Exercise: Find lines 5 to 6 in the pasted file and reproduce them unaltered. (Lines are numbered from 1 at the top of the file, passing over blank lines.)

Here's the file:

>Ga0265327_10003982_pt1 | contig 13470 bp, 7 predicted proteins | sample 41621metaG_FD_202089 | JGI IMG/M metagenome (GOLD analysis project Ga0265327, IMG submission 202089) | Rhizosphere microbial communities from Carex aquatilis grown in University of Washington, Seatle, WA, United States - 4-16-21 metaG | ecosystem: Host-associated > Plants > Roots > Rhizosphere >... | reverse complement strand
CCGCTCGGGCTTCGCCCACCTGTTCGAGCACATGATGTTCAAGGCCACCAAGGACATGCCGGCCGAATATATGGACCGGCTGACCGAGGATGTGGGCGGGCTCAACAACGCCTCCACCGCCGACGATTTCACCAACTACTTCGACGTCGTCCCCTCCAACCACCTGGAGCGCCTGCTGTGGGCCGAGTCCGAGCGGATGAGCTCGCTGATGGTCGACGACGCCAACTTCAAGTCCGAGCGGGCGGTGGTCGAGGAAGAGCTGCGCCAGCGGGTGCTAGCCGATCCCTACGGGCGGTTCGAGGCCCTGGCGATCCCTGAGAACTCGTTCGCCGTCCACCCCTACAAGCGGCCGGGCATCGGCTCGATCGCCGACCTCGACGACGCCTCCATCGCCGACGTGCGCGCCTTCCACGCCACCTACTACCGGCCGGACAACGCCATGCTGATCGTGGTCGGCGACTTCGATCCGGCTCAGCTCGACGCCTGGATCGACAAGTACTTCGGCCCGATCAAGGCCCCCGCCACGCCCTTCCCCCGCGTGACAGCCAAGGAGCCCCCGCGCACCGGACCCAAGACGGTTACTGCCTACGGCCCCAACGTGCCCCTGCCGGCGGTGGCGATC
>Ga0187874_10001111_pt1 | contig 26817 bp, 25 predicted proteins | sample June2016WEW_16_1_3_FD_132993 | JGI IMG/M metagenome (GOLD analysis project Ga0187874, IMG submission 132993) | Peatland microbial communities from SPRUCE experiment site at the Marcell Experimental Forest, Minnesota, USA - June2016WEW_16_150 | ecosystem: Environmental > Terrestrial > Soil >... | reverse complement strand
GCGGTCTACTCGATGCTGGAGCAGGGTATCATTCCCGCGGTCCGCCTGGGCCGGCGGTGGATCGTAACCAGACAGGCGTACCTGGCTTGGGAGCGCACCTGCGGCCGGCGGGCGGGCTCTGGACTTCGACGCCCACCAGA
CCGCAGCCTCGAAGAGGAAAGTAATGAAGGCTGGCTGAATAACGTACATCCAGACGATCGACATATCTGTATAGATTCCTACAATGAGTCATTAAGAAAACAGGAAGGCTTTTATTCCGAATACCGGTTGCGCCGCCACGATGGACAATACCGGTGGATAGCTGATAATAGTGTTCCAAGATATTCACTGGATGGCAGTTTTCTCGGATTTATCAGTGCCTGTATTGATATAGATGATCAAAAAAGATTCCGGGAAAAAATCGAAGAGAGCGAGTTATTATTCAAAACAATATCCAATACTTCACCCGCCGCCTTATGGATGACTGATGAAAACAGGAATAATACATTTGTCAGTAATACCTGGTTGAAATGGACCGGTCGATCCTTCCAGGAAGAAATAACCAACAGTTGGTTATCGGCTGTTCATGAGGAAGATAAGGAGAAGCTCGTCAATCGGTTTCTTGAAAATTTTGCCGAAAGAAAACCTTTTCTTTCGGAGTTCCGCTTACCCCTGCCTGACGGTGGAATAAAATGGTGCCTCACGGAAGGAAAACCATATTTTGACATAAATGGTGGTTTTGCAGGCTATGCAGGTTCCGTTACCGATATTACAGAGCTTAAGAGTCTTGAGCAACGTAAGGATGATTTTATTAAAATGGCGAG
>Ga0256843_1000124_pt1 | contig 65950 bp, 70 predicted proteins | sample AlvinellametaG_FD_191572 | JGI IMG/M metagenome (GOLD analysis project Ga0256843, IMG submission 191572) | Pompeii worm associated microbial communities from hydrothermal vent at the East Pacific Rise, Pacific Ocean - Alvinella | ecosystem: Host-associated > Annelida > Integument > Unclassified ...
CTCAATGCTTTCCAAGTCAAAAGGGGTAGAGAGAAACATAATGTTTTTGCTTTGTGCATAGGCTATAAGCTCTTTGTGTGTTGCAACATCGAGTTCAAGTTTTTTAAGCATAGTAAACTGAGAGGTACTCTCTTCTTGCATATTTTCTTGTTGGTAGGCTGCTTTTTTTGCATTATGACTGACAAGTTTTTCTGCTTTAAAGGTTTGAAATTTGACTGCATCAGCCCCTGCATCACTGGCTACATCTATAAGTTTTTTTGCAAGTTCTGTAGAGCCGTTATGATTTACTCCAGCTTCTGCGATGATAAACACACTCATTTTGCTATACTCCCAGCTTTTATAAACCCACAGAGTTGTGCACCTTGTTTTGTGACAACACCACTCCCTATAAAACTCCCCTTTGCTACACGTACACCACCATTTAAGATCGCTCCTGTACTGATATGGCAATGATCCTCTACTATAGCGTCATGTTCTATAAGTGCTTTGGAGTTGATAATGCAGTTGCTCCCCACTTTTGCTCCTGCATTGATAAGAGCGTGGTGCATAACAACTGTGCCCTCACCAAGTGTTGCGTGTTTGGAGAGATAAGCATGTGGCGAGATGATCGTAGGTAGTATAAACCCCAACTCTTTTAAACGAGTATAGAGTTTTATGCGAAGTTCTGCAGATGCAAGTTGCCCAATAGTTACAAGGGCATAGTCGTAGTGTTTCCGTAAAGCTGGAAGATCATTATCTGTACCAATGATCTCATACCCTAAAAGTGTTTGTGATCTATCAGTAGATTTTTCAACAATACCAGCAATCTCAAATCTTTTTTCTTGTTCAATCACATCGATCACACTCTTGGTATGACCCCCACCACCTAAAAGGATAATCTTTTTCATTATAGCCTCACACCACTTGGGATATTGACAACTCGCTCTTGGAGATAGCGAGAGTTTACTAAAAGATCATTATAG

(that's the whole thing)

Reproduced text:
CCGCAGCCTCGAAGAGGAAAGTAATGAAGGCTGGCTGAATAACGTACATCCAGACGATCGACATATCTGTATAGATTCCTACAATGAGTCATTAAGAAAACAGGAAGGCTTTTATTCCGAATACCGGTTGCGCCGCCACGATGGACAATACCGGTGGATAGCTGATAATAGTGTTCCAAGATATTCACTGGATGGCAGTTTTCTCGGATTTATCAGTGCCTGTATTGATATAGATGATCAAAAAAGATTCCGGGAAAAAATCGAAGAGAGCGAGTTATTATTCAAAACAATATCCAATACTTCACCCGCCGCCTTATGGATGACTGATGAAAACAGGAATAATACATTTGTCAGTAATACCTGGTTGAAATGGACCGGTCGATCCTTCCAGGAAGAAATAACCAACAGTTGGTTATCGGCTGTTCATGAGGAAGATAAGGAGAAGCTCGTCAATCGGTTTCTTGAAAATTTTGCCGAAAGAAAACCTTTTCTTTCGGAGTTCCGCTTACCCCTGCCTGACGGTGGAATAAAATGGTGCCTCACGGAAGGAAAACCATATTTTGACATAAATGGTGGTTTTGCAGGCTATGCAGGTTCCGTTACCGATATTACAGAGCTTAAGAGTCTTGAGCAACGTAAGGATGATTTTATTAAAATGGCGAG
>Ga0256843_1000124_pt1 | contig 65950 bp, 70 predicted proteins | sample AlvinellametaG_FD_191572 | JGI IMG/M metagenome (GOLD analysis project Ga0256843, IMG submission 191572) | Pompeii worm associated microbial communities from hydrothermal vent at the East Pacific Rise, Pacific Ocean - Alvinella | ecosystem: Host-associated > Annelida > Integument > Unclassified ...